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pre-1980 books -better?

Discussion in 'WWII Books & Publications' started by bronk7, Oct 15, 2019.

  1. bronk7

    bronk7 Well-Known Member

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    ....maybe it's just me being nostalgic, but I find the pre-1980 WW2 books more enjoyable and easier to read
    ....do you think there were more ''authentic'' authors back then?
     
  2. CAC

    CAC Ace of Spades

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    If you think about it...Historians are "made" every year...but history unfolds just a year at a time...that leaves a lot of historians with very little to write about that hasn't already been written...so what do they do? They pick apart previous histories and try to find something that may have been glossed over for them to expand upon...or worse, try to re-write history using semi-convincing arguments, a "what-if" type mentality.
    In some cases "history is written by the victors" so in fact is biased and not completely true in terms of a full and unbiased account of what occurred (this can sometimes happen because the other side/s haven't kept the records or destroyed them.)
    So, using WW2 as an example, one could say that the old accounts are likely to be more correct than todays because the people, the records, the memories are still there and intact. However, in some cases the old accounts may be biased and politicised to the point of being inaccurate, and a "new" look and angle to the history can create "new" information or information that can be un-earthed, thus changing the view we should have on the history.

    But back to my initial point of new historians...Like say archaeoligists, they have to be employed first and maybe build a career second...if "its all been covered" is respected then they have very little to do...So in order to make a name for themselves, sell books, secure grants etc they must "re-invent" what has already been covered. These people and their information need to be treated carefully and a close inspection of their information sources needs to be conducted before any weight is given to their "new information"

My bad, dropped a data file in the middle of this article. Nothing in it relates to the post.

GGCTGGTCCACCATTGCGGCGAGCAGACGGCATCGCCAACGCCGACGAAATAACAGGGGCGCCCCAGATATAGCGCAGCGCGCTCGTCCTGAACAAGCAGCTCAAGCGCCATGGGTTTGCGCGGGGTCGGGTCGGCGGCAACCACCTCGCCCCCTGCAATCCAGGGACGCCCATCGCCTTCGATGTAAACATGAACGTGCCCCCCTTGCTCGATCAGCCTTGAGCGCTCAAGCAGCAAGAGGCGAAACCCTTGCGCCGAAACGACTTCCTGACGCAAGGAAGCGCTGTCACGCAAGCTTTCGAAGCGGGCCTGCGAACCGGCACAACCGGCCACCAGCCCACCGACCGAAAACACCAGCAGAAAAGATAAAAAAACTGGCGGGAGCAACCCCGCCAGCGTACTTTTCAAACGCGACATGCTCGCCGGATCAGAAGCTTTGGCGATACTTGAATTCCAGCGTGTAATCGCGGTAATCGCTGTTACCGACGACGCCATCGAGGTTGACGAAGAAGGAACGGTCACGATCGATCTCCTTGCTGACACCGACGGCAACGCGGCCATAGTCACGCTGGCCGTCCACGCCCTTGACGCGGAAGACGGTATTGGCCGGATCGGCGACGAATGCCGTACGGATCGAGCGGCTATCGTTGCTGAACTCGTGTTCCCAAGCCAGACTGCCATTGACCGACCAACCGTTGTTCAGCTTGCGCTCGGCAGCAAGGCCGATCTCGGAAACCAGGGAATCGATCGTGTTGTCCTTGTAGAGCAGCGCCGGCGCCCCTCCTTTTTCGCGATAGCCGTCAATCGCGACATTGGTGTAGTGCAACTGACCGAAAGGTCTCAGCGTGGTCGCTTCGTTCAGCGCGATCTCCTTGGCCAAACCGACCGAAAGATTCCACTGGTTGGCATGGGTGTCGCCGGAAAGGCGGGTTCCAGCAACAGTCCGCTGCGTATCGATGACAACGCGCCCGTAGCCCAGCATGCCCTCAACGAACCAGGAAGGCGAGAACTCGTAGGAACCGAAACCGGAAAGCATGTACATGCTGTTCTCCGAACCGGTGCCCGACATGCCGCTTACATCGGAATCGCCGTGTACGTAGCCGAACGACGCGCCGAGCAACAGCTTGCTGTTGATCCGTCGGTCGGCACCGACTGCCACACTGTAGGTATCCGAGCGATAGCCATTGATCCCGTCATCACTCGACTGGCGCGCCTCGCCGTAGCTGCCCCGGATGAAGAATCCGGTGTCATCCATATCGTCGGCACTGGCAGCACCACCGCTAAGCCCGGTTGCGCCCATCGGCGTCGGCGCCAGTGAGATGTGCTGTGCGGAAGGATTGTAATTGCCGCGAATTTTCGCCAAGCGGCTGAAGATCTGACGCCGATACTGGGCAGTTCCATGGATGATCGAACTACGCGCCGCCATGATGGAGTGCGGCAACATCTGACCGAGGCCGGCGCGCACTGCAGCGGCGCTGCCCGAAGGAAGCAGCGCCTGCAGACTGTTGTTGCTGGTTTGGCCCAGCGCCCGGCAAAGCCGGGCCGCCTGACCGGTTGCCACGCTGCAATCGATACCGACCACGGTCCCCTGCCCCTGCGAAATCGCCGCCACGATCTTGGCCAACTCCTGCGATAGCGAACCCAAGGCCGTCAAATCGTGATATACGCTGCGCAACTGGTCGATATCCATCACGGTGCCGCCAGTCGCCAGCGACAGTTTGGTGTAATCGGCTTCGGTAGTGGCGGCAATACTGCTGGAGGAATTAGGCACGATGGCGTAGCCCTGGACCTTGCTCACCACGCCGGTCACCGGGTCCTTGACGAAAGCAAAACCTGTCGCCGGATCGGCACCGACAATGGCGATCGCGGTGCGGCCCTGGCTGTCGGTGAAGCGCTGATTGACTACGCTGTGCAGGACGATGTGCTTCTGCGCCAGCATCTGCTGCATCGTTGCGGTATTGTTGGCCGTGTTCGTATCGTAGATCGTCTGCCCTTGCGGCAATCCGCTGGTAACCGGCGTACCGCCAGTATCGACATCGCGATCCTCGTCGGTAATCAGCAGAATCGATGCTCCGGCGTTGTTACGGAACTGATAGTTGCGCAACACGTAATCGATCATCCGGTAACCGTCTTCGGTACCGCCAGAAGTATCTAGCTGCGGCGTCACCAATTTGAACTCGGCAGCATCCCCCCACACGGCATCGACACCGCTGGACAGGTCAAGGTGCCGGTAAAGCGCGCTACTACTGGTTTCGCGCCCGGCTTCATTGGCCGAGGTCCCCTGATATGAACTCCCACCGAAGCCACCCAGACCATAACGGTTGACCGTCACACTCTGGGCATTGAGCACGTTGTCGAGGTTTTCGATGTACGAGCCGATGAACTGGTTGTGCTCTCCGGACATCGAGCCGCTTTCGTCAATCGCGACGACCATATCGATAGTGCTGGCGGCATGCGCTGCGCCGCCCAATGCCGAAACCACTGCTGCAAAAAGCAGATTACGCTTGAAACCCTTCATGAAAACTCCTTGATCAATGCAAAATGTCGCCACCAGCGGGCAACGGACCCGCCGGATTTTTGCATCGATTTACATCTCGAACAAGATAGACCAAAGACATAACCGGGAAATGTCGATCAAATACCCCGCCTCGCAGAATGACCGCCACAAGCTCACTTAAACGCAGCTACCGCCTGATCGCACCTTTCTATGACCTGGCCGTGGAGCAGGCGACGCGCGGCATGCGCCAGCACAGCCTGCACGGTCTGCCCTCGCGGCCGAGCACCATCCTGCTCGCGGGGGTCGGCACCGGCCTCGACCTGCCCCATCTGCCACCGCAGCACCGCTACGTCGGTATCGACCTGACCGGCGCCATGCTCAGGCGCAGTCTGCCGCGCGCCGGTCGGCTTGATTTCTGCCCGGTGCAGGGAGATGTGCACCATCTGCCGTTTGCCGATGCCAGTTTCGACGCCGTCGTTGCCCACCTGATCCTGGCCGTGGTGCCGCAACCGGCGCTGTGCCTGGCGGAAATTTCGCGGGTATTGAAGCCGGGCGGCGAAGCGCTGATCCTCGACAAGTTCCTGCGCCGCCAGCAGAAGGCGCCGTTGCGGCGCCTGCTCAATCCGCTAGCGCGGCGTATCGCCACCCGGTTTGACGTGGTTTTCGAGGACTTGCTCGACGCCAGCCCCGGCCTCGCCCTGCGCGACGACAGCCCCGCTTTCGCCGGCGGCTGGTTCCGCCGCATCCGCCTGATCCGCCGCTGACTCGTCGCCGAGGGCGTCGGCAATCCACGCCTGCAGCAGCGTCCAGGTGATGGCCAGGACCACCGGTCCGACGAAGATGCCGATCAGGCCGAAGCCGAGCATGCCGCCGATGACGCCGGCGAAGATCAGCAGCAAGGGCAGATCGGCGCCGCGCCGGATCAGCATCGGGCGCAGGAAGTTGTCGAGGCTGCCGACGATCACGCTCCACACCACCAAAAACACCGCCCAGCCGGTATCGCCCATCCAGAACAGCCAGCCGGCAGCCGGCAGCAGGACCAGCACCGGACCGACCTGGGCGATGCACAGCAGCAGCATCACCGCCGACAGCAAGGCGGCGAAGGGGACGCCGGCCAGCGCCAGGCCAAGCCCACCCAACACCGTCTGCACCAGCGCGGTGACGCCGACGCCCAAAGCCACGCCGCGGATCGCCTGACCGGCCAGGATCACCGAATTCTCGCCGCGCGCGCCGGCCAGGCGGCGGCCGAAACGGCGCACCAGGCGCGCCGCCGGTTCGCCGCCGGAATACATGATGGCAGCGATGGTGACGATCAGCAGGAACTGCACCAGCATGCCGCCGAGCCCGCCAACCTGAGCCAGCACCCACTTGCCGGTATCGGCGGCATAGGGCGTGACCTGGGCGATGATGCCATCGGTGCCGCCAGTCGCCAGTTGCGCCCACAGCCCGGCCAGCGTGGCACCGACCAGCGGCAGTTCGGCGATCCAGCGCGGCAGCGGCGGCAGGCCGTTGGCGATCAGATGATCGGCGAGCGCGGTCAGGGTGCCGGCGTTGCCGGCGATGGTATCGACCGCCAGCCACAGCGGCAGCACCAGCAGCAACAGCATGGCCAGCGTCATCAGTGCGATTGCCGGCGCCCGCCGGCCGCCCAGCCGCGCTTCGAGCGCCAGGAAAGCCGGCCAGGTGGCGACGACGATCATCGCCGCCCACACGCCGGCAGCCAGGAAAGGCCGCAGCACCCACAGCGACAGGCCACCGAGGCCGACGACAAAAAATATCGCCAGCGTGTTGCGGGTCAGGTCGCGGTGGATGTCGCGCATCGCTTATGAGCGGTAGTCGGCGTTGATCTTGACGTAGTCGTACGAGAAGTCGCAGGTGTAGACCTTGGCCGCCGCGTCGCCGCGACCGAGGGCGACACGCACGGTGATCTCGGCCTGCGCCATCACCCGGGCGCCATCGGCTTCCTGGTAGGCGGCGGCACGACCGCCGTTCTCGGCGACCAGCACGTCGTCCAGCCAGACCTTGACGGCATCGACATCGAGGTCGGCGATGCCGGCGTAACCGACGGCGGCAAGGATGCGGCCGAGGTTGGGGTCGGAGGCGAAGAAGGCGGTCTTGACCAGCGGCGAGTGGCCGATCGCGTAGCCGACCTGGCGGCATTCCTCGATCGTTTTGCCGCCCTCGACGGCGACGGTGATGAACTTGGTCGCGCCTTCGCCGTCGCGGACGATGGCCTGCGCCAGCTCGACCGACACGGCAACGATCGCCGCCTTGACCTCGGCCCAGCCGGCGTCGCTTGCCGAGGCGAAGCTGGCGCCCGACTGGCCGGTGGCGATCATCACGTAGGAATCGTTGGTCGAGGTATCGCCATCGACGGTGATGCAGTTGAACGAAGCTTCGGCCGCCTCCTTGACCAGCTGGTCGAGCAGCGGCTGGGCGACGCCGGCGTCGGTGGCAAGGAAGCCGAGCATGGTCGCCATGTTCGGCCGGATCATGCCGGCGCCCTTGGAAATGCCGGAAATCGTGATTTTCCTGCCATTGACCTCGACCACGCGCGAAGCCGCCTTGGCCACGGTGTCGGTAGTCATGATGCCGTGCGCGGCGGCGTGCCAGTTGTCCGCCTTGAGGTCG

On balance, i'd say the old stuff is still the most reliable.
     
  3. OpanaPointer

    OpanaPointer I Point at Opana Staff Member Patron   WW2|ORG Editor

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    I don't check the date on a book until after I've read it.
     
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  4. bronk7

    bronk7 Well-Known Member

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    sounds logical
    ...I remember reading V-2 1954 by Dornberger himself and To the Bitter End by Gisevious 1947 --very good..I couldn't put them down..so they are first person accounts with first person insights
    ...I agree that the ''old'' accounts might be put in a way to make the author/etc look ''not as bad'' or ''better than good''
     
  5. bronk7

    bronk7 Well-Known Member

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    ..I get most of mine at the library and the county library doesn't have many old ones...the city library does
    ...I remember a book called something like Guys on Ice/Guys in Ice about some small unit up near the arctic...a very old book about nothing really exciting--not much action at all--but very enjoyable to read
     
  6. von Poop

    von Poop Waspish WW2|ORG Editor

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    The Ultra papers were only unlocked (pretty vaguely) in the 70s, and surviving people involved (remarkably) only started talking about it & much of the intelligence effort in the 90s. That's one massive historiographical reason to check the dates of books on certain subjects.
    There have always been some that write well & some that don't.
     
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  7. OpanaPointer

    OpanaPointer I Point at Opana Staff Member Patron   WW2|ORG Editor

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    But won't we spot material that has been left out? Morison's history of the USN in WWII has no Magic, no Ultra, that I remember. That factor was taken into consideration. I don't fault an author for not including material they can't include.
     
  8. von Poop

    von Poop Waspish WW2|ORG Editor

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    Neither do I, but it is something to consider when placing a book in the context of publication date.
     
  9. bronk7

    bronk7 Well-Known Member

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    ..I'm
    ....I'm mostly referring to the readability/style/etc of the book ..I was thinking maybe the pre-'''1980''' books were written by ''old world''/''true'' authors--like old buildings were built with style/etc compared to new buildings ....just my opinion
     
  10. CAC

    CAC Ace of Spades